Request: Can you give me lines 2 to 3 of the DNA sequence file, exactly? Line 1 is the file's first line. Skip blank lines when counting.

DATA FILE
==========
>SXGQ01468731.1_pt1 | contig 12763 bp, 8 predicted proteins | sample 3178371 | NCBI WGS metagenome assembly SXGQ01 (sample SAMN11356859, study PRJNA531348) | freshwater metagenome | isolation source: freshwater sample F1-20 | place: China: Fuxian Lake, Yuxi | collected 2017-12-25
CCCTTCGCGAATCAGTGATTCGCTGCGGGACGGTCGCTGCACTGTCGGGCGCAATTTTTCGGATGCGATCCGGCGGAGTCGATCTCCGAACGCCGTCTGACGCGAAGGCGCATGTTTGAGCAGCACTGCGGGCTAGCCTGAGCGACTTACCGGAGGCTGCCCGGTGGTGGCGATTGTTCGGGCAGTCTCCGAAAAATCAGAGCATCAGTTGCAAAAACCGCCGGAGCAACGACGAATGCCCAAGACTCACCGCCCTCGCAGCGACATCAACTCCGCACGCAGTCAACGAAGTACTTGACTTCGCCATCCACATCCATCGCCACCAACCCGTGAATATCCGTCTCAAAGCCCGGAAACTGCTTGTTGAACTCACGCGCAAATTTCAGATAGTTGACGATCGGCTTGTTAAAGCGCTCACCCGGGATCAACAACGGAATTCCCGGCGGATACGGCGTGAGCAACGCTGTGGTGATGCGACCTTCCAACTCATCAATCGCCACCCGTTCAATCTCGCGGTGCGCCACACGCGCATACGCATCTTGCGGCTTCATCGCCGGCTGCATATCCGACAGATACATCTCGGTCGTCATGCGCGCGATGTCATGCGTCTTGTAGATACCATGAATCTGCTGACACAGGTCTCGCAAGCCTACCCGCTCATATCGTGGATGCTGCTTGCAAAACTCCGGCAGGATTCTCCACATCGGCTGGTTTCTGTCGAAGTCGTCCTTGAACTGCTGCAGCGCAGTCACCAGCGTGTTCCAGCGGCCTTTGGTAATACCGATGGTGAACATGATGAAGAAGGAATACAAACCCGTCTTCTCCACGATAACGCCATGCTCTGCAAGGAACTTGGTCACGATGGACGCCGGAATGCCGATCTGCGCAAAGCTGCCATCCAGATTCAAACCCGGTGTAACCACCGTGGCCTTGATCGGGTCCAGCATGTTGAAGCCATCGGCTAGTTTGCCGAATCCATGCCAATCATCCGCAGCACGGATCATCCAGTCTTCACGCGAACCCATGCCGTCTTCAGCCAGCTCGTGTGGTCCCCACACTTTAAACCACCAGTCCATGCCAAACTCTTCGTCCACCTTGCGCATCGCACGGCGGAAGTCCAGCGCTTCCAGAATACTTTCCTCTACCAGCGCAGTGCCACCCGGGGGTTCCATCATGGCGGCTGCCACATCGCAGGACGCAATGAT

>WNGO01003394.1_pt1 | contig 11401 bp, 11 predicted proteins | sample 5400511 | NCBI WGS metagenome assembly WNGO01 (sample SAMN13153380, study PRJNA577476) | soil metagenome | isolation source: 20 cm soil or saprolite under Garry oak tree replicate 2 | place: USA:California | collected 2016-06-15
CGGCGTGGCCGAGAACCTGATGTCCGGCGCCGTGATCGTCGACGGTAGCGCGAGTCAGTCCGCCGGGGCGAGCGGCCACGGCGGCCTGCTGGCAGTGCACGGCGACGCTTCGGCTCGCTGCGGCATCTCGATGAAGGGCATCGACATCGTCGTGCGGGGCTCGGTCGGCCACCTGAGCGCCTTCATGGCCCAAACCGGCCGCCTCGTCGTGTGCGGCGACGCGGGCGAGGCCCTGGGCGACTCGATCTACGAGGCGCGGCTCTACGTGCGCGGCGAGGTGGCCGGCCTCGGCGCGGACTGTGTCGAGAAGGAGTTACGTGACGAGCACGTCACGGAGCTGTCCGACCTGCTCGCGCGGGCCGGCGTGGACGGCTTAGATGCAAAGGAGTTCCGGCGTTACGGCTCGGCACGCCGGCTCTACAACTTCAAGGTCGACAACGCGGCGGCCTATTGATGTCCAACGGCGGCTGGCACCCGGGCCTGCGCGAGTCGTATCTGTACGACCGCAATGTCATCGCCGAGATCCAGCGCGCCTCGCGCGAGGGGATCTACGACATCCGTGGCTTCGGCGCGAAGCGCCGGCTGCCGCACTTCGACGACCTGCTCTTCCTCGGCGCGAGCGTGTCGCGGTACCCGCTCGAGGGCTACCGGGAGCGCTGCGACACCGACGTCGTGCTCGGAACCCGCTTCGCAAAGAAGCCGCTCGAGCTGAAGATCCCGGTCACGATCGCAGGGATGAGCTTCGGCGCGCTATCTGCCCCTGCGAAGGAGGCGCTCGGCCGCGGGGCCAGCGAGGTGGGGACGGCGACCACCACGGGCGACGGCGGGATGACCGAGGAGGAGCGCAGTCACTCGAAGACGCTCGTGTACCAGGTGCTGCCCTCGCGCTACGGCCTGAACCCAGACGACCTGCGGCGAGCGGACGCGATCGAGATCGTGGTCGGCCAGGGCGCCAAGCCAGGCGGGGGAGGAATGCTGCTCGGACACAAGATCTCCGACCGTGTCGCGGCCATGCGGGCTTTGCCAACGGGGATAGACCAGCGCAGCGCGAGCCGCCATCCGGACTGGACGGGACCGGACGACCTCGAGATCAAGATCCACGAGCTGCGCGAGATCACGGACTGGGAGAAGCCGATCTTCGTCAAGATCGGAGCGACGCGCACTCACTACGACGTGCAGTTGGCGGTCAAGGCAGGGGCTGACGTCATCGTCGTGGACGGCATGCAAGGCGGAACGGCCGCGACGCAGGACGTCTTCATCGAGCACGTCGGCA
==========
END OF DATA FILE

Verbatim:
CCCTTCGCGAATCAGTGATTCGCTGCGGGACGGTCGCTGCACTGTCGGGCGCAATTTTTCGGATGCGATCCGGCGGAGTCGATCTCCGAACGCCGTCTGACGCGAAGGCGCATGTTTGAGCAGCACTGCGGGCTAGCCTGAGCGACTTACCGGAGGCTGCCCGGTGGTGGCGATTGTTCGGGCAGTCTCCGAAAAATCAGAGCATCAGTTGCAAAAACCGCCGGAGCAACGACGAATGCCCAAGACTCACCGCCCTCGCAGCGACATCAACTCCGCACGCAGTCAACGAAGTACTTGACTTCGCCATCCACATCCATCGCCACCAACCCGTGAATATCCGTCTCAAAGCCCGGAAACTGCTTGTTGAACTCACGCGCAAATTTCAGATAGTTGACGATCGGCTTGTTAAAGCGCTCACCCGGGATCAACAACGGAATTCCCGGCGGATACGGCGTGAGCAACGCTGTGGTGATGCGACCTTCCAACTCATCAATCGCCACCCGTTCAATCTCGCGGTGCGCCACACGCGCATACGCATCTTGCGGCTTCATCGCCGGCTGCATATCCGACAGATACATCTCGGTCGTCATGCGCGCGATGTCATGCGTCTTGTAGATACCATGAATCTGCTGACACAGGTCTCGCAAGCCTACCCGCTCATATCGTGGATGCTGCTTGCAAAACTCCGGCAGGATTCTCCACATCGGCTGGTTTCTGTCGAAGTCGTCCTTGAACTGCTGCAGCGCAGTCACCAGCGTGTTCCAGCGGCCTTTGGTAATACCGATGGTGAACATGATGAAGAAGGAATACAAACCCGTCTTCTCCACGATAACGCCATGCTCTGCAAGGAACTTGGTCACGATGGACGCCGGAATGCCGATCTGCGCAAAGCTGCCATCCAGATTCAAACCCGGTGTAACCACCGTGGCCTTGATCGGGTCCAGCATGTTGAAGCCATCGGCTAGTTTGCCGAATCCATGCCAATCATCCGCAGCACGGATCATCCAGTCTTCACGCGAACCCATGCCGTCTTCAGCCAGCTCGTGTGGTCCCCACACTTTAAACCACCAGTCCATGCCAAACTCTTCGTCCACCTTGCGCATCGCACGGCGGAAGTCCAGCGCTTCCAGAATACTTTCCTCTACCAGCGCAGTGCCACCCGGGGGTTCCATCATGGCGGCTGCCACATCGCAGGACGCAATGAT

>WNGO01003394.1_pt1 | contig 11401 bp, 11 predicted proteins | sample 5400511 | NCBI WGS metagenome assembly WNGO01 (sample SAMN13153380, study PRJNA577476) | soil metagenome | isolation source: 20 cm soil or saprolite under Garry oak tree replicate 2 | place: USA:California | collected 2016-06-15